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Caithness nursery gets a reprieve from Highland Council


By Gordon Calder


A REPRIEVE has been granted to a Caithness nursery which was under threat of closure after Highland Council axed its £28,000 funding.

Parents and staff at the Scallywags nursery at Crossroads school were "shocked and horrified" the facility was to close after the summer holidays and started a campaign to get the local authority to reverse its decision.

The campaign was supported by Caithness Highland councillors, the Dunnet and Canisbay Community Council and the public. A petition was also launched.

The Scallywags nursery has won a reprieve
The Scallywags nursery has won a reprieve

A Highland Council spokeswoman yesterday confirmed the closure threat to the nursery has been removed. She also said the local authority would continue to fund the facility.

"The Council had an extensive meeting with Scallywags and local members recently and will continue to engage with them. We are working together with Scallywags to open the nursery on August 19," she added.

Karen Williamson, the early years practitioner and manager at Scallywags, welcomed the reprieve. She said: "We are delighted that following a meeting between Highland Council management and the Caithness councillors, Scallywags Nursery will remain open in August.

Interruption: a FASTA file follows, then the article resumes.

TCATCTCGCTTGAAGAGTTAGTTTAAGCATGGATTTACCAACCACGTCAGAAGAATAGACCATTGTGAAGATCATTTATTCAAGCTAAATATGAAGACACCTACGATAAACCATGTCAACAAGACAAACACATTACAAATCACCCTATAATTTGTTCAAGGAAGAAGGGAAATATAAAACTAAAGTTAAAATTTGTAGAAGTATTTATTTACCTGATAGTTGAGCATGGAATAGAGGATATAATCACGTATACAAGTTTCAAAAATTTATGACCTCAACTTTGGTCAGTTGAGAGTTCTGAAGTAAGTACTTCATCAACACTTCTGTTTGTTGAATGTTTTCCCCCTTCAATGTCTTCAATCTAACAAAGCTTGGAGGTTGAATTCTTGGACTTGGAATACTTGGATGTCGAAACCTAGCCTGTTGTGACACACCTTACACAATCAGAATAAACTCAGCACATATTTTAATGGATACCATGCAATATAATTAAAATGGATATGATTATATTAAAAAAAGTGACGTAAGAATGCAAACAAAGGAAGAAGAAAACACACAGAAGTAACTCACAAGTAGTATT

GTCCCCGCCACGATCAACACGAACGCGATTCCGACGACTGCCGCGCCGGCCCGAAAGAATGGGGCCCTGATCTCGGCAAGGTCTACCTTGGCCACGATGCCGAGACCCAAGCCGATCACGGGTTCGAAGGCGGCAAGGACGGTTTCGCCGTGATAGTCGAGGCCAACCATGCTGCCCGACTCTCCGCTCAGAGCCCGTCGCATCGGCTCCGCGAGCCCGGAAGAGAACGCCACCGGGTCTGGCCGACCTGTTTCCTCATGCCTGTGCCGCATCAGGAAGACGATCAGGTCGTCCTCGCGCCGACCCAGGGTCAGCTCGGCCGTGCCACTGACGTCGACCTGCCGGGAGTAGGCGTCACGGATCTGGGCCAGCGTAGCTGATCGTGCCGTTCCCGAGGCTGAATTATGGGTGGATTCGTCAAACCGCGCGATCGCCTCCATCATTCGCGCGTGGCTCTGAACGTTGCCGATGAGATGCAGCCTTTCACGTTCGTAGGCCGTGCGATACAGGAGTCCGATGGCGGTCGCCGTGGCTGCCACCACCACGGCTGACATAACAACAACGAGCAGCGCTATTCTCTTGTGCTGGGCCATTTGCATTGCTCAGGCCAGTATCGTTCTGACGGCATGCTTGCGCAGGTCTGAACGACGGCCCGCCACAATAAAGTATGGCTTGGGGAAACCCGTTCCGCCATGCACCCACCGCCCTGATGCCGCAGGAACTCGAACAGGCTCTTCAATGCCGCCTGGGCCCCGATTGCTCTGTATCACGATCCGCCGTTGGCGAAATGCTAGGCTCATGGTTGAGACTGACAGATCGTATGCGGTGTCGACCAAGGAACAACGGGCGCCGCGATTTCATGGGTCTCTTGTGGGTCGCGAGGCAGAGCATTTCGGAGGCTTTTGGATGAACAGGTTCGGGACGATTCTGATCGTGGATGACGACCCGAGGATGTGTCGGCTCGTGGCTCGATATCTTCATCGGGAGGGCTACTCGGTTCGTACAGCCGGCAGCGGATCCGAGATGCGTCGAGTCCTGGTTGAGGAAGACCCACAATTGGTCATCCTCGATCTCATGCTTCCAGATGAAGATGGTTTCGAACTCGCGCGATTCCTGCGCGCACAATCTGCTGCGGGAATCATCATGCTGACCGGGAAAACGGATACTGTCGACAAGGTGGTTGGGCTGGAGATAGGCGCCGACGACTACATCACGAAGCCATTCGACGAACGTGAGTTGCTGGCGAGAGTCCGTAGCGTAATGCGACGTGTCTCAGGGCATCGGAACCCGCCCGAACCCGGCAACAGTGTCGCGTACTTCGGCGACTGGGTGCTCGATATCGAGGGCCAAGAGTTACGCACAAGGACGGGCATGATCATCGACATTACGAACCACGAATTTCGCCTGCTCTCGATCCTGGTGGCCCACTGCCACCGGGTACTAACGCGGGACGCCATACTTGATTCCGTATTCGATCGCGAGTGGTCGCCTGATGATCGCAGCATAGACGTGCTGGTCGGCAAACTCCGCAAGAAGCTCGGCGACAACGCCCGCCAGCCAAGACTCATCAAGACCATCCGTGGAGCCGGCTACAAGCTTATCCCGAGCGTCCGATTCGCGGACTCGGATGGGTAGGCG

"We are very grateful to everyone for their support, especially our local community, Dunnet and Canisbay Community Council and the Caithness councillors. A huge thank you to everyone for signing and sharing our petition online and locally."

Wick and east Caithness Highland councillor, Raymond Bremner, said: "I’m really pleased that we have had the ability to review this at local level and reverse the decision to close the nursery. I and other members were well aware of the concerns in the local community which were certainly well voiced to me at the local community council. Local members were not happy with the proposals and called for a special meeting. It was important that we did this before the new term to give parents, teachers and the local community some peace of mind. As a result, the nursery will continue after the new term begins. One of the main issues we were looking to address was the effect it could have on depopulation which is a key issue for us here in Caithness and hopefully the reversal of this decision will contribute to efforts to mitigate this."

Bill Mowat, vice-chair of the Dunnet and Canisbay Community Council, said: "This reprieve has shown that pressure from local councillors and community councillors can have some influence.

"It is now hoped Scallywags will continue to provide practical benefit for generations of pre-school bairns. The fear was that if the nursery closed and the bairns went to Castletown instead they would want to go to school there and that would have impacted on the school and the wider community. It would also have encouraged rural depopulation, something which is totally opposed in the Highland Council's Caithness and Sutherland Development Plan."

Under the closure plan, the youngsters would have been transferred to other facilities at Castletown, Canisbay or Thurso at the start of the autumn term. Opponents said that couldthreaten the long-term viability of the school, which has a long association with the royal family and is close to the late Queen Mother's former home at the Castle of Mey.

Scallywags nursery has been at Crossroads school since 2007 and was previously the Dunnet Playgroup. It received £28,000 from Highland Council last year.



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